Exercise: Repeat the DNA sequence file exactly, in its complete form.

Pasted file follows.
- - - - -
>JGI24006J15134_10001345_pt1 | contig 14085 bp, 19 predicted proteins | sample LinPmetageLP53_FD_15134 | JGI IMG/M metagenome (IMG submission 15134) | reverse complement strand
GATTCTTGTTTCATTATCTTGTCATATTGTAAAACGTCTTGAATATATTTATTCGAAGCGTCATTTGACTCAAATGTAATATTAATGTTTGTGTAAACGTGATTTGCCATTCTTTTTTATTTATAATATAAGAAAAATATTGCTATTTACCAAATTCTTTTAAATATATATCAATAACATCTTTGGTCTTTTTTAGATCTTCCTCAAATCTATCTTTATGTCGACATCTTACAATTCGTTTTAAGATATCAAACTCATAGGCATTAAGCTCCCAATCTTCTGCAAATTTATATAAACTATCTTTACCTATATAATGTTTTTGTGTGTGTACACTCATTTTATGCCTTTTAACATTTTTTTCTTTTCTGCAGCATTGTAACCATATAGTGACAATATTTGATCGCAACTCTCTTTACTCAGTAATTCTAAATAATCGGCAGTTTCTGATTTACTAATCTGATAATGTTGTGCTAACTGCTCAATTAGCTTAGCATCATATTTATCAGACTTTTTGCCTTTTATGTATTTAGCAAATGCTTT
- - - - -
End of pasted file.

>JGI24006J15134_10001345_pt1 | contig 14085 bp, 19 predicted proteins | sample LinPmetageLP53_FD_15134 | JGI IMG/M metagenome (IMG submission 15134) | reverse complement strand
GATTCTTGTTTCATTATCTTGTCATATTGTAAAACGTCTTGAATATATTTATTCGAAGCGTCATTTGACTCAAATGTAATATTAATGTTTGTGTAAACGTGATTTGCCATTCTTTTTTATTTATAATATAAGAAAAATATTGCTATTTACCAAATTCTTTTAAATATATATCAATAACATCTTTGGTCTTTTTTAGATCTTCCTCAAATCTATCTTTATGTCGACATCTTACAATTCGTTTTAAGATATCAAACTCATAGGCATTAAGCTCCCAATCTTCTGCAAATTTATATAAACTATCTTTACCTATATAATGTTTTTGTGTGTGTACACTCATTTTATGCCTTTTAACATTTTTTTCTTTTCTGCAGCATTGTAACCATATAGTGACAATATTTGATCGCAACTCTCTTTACTCAGTAATTCTAAATAATCGGCAGTTTCTGATTTACTAATCTGATAATGTTGTGCTAACTGCTCAATTAGCTTAGCATCATATTTATCAGACTTTTTGCCTTTTATGTATTTAGCAAATGCTTT